If you get something like this,

Finding that your posts to Reddit get no responses?  You've probably been 'shadow-banned'
Finding that your posts to Reddit get no responses?
You've probably been 'shadow-banned'.

then welcome to the club!  It means that you have been 'shadow banned' as they call it.  Read more about it here and here.

They won't actually tell you about it.  It seems to be working as normal to you.  You just waste all your time contributing to a supposed 'community' administered by a bunch of tyranical non-democratic spoil-sports and all your efforts are invisible.

It seems easy to get banned, even if you post items from a wide range of sites, and even if the rules of Reddit are deliberately unclear

Tell your friends about it! 

Reddit is not all it claims.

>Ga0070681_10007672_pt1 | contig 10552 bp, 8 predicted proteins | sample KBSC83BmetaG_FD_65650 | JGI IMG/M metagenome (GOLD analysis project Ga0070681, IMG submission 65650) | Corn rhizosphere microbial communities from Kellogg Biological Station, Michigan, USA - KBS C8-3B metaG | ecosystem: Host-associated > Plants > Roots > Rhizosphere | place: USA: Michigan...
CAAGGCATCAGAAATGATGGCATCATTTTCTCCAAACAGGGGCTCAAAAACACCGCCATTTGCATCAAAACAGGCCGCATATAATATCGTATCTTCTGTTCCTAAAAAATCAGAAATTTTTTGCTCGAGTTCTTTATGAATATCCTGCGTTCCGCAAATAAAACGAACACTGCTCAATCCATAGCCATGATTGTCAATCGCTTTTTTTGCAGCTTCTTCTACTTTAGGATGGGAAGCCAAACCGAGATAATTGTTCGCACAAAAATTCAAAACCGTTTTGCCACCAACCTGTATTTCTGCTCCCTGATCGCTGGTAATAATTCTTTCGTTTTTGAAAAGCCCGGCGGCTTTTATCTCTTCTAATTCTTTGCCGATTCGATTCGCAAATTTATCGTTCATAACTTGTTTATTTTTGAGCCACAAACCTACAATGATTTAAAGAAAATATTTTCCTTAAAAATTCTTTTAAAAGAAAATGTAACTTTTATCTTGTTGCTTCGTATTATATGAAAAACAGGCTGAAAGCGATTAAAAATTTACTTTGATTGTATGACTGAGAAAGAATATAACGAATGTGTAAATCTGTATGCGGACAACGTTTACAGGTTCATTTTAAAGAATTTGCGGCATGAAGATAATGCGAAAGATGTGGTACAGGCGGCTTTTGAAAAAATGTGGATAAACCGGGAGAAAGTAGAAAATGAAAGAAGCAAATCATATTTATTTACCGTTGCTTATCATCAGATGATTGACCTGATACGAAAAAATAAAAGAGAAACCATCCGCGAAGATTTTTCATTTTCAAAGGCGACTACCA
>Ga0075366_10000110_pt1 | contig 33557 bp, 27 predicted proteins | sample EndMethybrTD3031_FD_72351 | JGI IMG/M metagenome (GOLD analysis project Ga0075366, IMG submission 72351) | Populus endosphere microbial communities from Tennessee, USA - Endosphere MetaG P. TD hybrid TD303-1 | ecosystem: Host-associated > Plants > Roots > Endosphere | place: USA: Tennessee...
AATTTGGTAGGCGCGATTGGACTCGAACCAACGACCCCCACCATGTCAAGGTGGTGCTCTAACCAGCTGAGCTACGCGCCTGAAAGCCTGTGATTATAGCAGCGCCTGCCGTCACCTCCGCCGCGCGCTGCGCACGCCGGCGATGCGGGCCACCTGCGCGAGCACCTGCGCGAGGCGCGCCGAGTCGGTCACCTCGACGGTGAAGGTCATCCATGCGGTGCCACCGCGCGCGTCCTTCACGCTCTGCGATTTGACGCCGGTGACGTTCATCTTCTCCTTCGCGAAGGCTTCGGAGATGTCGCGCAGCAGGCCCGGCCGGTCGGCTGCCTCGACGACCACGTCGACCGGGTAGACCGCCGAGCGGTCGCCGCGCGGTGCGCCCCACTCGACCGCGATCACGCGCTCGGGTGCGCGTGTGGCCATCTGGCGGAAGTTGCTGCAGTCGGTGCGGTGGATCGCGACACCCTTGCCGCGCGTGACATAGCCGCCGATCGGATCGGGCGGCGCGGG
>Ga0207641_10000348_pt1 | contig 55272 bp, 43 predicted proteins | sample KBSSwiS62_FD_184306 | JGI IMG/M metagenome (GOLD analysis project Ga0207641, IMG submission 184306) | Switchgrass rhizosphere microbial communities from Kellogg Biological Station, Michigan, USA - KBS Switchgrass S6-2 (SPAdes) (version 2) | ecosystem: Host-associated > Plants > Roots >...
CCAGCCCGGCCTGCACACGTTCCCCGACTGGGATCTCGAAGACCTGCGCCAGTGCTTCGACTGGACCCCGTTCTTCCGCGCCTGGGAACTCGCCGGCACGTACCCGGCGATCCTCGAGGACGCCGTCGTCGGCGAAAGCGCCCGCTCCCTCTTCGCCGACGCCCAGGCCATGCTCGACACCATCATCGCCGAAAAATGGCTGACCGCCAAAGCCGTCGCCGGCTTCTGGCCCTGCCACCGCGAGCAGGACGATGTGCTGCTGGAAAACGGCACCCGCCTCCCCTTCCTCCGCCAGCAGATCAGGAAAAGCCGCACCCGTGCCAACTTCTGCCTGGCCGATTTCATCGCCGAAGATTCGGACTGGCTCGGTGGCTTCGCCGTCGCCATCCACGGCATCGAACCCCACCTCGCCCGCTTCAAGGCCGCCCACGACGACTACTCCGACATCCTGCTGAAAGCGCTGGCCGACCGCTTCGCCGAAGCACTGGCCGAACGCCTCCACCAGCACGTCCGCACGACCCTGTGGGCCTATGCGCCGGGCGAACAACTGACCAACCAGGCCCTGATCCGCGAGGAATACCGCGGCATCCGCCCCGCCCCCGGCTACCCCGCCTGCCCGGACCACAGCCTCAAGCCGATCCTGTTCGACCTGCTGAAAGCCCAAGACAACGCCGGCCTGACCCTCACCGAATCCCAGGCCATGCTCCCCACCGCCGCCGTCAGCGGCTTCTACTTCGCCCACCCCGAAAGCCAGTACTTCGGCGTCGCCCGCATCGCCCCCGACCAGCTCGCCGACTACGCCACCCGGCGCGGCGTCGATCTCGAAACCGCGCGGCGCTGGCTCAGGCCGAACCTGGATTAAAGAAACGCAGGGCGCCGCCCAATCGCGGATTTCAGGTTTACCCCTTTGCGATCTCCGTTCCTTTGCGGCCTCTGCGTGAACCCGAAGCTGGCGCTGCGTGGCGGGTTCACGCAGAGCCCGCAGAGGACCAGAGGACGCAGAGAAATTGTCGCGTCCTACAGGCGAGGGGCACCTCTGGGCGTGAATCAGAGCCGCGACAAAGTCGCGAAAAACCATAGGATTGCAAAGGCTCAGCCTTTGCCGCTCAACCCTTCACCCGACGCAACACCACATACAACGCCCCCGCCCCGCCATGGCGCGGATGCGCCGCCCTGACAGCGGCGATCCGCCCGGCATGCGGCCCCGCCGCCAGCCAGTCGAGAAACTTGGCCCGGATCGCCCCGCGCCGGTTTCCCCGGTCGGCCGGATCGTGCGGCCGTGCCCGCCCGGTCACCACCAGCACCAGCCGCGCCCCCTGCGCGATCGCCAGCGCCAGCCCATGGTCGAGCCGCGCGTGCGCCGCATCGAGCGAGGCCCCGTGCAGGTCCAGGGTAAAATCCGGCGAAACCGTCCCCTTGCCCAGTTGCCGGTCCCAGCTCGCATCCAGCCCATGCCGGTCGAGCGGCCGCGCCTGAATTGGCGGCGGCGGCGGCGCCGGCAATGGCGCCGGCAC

Monday, 3 September 2012

Crucifixion+ restored

One of my Facebook friends shared this great picture, starring a few of the main protagonists in the current storm in a teacup, called 'Atheism+'.  If I knew the original source I would gladly link to it here, and I don't give a Facebook link because I don't want to intrude on my friend's privacy.

Crucifixion Plus, restored. An Atheism+ parody!
Crucifixion Plus, restored.
An Atheism+ parody!

If you can recognise all the faces then you are doing quite well.  Even if you can only pick out half of them you will be able to share in the mirth.

If you would like to know more about the topic, read this earlier post , and for the face of Jesus, see this article.

Sunday, 2 September 2012

Redditing revealed - Iesvs the spoil-sport